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Pre-Colonial Political Centralization and Contemporary Development in Uganda

  • Sanghamitra Bandyopadhyay and Elliott Green

The importance of pre-colonial history on contemporary African development has become an important field of study within development economics in recent years. In particular (Gennaioli & Rainer, 2007) suggest that pre-colonial political centralization has had an impact on contemporary levels of development within Africa at the country level. We test the (Gennaioli & Rainer, 2007) hypothesis at the sub-national level for the first time with evidence from Uganda. Using a variety of datasets we obtain results which are striking in two ways. First, we confirm the (Gennaioli & Rainer, 2007) hypothesis that pre-colonial centralization is highly correlated with modern-day development outcomes such as GDP, asset ownership and poverty levels, and that these correlations hold at the district, sub-county and individual levels. We also use an instrumental variable approach to confirm this finding using the distance from ancient capital of Mubende as an instrument. However, our second finding is that public goods like immunization coverage and primary school enrolment are not correlated with pre-colonial centralization. These findings are thus consistent with a correlation between pre-colonial centralization and private rather than public goods, thereby suggesting the persistence of poverty and wealth from the pre-colonial period to the present.

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Paper provided by Queen Mary, University of London, School of Business and Management, Centre for Globalisation Research in its series Working Papers with number 39.

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Date of creation: Nov 2012
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Handle: RePEc:cgs:wpaper:39
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  1. Michalopoulos, Stelios & Papaioannou, Elias, 2012. "Pre-colonial Ethnic Institutions and Contemporary African Development," CEPR Discussion Papers 9068, C.E.P.R. Discussion Papers.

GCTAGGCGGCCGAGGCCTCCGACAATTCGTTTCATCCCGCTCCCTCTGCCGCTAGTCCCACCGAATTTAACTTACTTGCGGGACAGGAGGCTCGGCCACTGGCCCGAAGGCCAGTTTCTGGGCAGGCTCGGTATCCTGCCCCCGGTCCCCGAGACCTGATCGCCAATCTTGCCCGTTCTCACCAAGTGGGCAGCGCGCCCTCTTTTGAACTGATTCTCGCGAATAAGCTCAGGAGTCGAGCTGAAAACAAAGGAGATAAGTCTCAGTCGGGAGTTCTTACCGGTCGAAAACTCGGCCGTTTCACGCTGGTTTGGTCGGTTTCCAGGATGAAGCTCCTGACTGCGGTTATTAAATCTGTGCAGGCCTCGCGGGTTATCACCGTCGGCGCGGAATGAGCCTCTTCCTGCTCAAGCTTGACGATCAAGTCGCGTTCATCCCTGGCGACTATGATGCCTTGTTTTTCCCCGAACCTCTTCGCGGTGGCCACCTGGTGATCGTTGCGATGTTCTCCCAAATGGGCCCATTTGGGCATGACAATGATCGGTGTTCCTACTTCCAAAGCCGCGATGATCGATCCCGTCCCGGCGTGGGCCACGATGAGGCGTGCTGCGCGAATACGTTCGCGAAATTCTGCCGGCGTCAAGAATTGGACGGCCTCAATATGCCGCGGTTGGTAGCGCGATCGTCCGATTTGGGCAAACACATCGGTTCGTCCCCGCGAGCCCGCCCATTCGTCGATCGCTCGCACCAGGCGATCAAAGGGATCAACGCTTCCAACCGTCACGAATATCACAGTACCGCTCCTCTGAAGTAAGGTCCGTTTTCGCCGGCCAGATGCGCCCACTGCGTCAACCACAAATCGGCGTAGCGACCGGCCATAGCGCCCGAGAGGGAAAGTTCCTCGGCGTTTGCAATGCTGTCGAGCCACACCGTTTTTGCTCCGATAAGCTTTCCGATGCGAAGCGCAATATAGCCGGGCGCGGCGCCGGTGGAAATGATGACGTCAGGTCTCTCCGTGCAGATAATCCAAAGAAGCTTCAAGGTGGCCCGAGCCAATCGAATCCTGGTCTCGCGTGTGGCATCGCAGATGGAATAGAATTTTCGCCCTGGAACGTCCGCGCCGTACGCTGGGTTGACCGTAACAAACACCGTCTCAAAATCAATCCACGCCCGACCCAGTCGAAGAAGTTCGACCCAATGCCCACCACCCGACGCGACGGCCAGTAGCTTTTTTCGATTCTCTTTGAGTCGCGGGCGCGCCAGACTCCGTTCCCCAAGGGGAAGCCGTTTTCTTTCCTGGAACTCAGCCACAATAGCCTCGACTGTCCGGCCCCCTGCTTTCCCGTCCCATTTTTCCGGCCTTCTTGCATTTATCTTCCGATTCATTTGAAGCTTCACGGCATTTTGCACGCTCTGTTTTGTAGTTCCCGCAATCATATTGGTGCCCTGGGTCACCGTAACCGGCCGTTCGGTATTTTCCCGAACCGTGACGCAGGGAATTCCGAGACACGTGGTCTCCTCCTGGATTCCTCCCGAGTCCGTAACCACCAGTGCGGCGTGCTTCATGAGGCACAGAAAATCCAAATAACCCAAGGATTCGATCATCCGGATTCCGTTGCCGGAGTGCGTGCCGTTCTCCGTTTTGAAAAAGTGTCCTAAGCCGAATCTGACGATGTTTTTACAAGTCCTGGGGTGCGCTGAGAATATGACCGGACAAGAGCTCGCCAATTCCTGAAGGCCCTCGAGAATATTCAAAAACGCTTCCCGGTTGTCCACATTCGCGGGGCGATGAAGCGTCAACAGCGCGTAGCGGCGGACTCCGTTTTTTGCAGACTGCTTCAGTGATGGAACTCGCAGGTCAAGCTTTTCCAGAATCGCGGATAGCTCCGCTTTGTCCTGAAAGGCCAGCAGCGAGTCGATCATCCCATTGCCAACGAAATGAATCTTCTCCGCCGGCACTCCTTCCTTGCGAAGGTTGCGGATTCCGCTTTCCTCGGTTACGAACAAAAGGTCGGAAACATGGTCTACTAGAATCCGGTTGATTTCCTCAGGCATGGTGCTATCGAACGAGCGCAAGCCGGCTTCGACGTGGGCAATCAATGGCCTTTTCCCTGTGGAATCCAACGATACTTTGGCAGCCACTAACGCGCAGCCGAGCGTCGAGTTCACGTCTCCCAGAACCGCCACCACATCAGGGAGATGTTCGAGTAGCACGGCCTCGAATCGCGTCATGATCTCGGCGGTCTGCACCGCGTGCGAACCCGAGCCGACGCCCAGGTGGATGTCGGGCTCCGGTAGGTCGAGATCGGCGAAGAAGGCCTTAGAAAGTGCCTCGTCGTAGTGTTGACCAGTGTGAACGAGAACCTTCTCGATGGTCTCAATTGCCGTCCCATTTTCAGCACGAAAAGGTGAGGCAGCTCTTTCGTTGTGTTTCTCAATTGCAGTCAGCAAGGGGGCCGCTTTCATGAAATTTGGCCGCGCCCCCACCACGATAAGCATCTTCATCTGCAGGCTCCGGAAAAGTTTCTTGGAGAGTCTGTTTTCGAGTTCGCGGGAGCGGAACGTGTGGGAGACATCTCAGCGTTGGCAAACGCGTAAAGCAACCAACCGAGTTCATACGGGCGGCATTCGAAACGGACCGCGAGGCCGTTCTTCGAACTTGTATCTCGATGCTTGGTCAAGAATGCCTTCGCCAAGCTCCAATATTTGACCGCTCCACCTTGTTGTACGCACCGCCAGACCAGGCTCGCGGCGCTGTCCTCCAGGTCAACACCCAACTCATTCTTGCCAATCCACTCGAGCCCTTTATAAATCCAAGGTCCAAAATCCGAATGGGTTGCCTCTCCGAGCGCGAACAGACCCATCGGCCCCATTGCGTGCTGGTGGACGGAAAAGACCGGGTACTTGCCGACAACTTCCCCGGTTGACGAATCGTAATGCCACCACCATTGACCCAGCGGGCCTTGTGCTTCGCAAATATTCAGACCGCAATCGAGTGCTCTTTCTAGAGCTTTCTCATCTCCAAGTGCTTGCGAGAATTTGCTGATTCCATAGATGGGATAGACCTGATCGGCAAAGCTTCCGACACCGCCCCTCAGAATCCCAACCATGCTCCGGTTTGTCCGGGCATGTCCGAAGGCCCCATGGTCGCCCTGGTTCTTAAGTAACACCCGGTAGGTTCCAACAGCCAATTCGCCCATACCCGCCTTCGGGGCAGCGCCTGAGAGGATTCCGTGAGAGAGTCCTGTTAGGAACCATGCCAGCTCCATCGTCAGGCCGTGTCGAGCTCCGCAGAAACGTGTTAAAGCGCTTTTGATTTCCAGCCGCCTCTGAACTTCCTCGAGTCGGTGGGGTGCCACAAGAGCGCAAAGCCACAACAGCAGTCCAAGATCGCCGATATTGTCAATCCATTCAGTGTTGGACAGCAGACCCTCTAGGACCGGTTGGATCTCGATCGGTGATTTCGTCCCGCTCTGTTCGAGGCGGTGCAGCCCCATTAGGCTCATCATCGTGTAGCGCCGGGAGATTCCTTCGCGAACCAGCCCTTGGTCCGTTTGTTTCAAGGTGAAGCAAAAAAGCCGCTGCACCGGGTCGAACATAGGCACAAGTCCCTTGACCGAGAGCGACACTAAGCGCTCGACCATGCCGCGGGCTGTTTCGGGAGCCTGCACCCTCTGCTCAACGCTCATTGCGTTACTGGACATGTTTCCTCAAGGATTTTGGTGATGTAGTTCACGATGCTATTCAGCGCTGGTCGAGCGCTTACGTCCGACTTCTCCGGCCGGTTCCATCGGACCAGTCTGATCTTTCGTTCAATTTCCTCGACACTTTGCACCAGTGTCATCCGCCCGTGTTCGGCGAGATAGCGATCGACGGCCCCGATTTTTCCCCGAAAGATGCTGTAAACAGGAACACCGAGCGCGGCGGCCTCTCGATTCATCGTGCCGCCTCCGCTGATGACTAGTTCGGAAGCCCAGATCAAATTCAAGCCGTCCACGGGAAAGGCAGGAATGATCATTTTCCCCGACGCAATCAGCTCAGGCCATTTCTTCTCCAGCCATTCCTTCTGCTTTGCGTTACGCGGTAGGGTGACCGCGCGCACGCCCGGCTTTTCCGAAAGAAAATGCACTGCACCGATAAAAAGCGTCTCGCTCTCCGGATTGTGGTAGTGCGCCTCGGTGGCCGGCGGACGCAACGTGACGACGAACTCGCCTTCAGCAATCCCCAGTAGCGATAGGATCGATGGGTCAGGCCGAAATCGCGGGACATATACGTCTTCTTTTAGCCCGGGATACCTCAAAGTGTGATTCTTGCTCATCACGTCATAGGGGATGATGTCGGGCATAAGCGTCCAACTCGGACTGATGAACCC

2. Nunn, Nathan & Wantchekon, Leonard, 2011. "The Slave Trade and the Origins of Mistrust in Africa," Scholarly Articles 11986331, Harvard University Department of Economics.
  3. Sanghamitra Bandyopadhyay & Elliott Green, 2010. "The Reversal of Fortune Thesis Reconsidered," STICERD - Economic Organisation and Public Policy Discussion Papers Series 016, Suntory and Toyota International Centres for Economics and Related Disciplines, LSE.
  4. Daron Acemoglu & Simon Johnson & James A. Robinson, 2001. "The Colonial Origins of Comparative Development: An Empirical Investigation," American Economic Review, American Economic Association, vol. 91(5), pages 1369-1401, December.
  5. Nicola Gennaioli & Ilia Rainer, 2007. "The modern impact of precolonial centralization in Africa," Journal of Economic Growth, Springer, vol. 12(3), pages 185-234, September.
  6. Francis, Paul & James, Robert, 2003. "Balancing Rural Poverty Reduction and Citizen Participation: The Contradictions of Uganda's Decentralization Program," World Development, Elsevier, vol. 31(2), pages 325-337, February.
  7. Daron Acemoglu & Simon Johnson & James A. Robinson, 2001. "Reversal of Fortune: Geography and Institutions in the Making of the Modern World Income Distribution," NBER Working Papers 8460, National Bureau of Economic Research, Inc.
  8. Elise Huillery, 2011. "The Impact of European Settlement within French West Africa: Did Pre-colonial Prosperous Areas Fall Behind?," Journal of African Economies, Centre for the Study of African Economies (CSAE), vol. 20(2), pages 263-311, March.
  9. Miriam Bruhn & Francisco A. Gallego, 2012. "Good, Bad, and Ugly Colonial Activities: Do They Matter for Economic Development?," The Review of Economics and Statistics, MIT Press, vol. 94(2), pages 433-461, May.
  10. Jha, Saumitra, 2008. "Trade, Institutions and Religious Tolerance: Evidence from India," Research Papers 2004, Stanford University, Graduate School of Business.
  11. Bockstette, Valerie & Chanda, Areendam & Putterman, Louis, 2002. "States and Markets: The Advantage of an Early Start," Journal of Economic Growth, Springer, vol. 7(4), pages 347-69, December.
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  13. Nathan Nunn, 2009. "The Importance of History for Economic Development," NBER Working Papers 14899, National Bureau of Economic Research, Inc.
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  15. Jonas Hjort, 2010. "Pre-colonial culture, post-colonial economic success? The Tswana and the African economic miracle," Economic History Review, Economic History Society, vol. 63(3), pages 688-709, 08.
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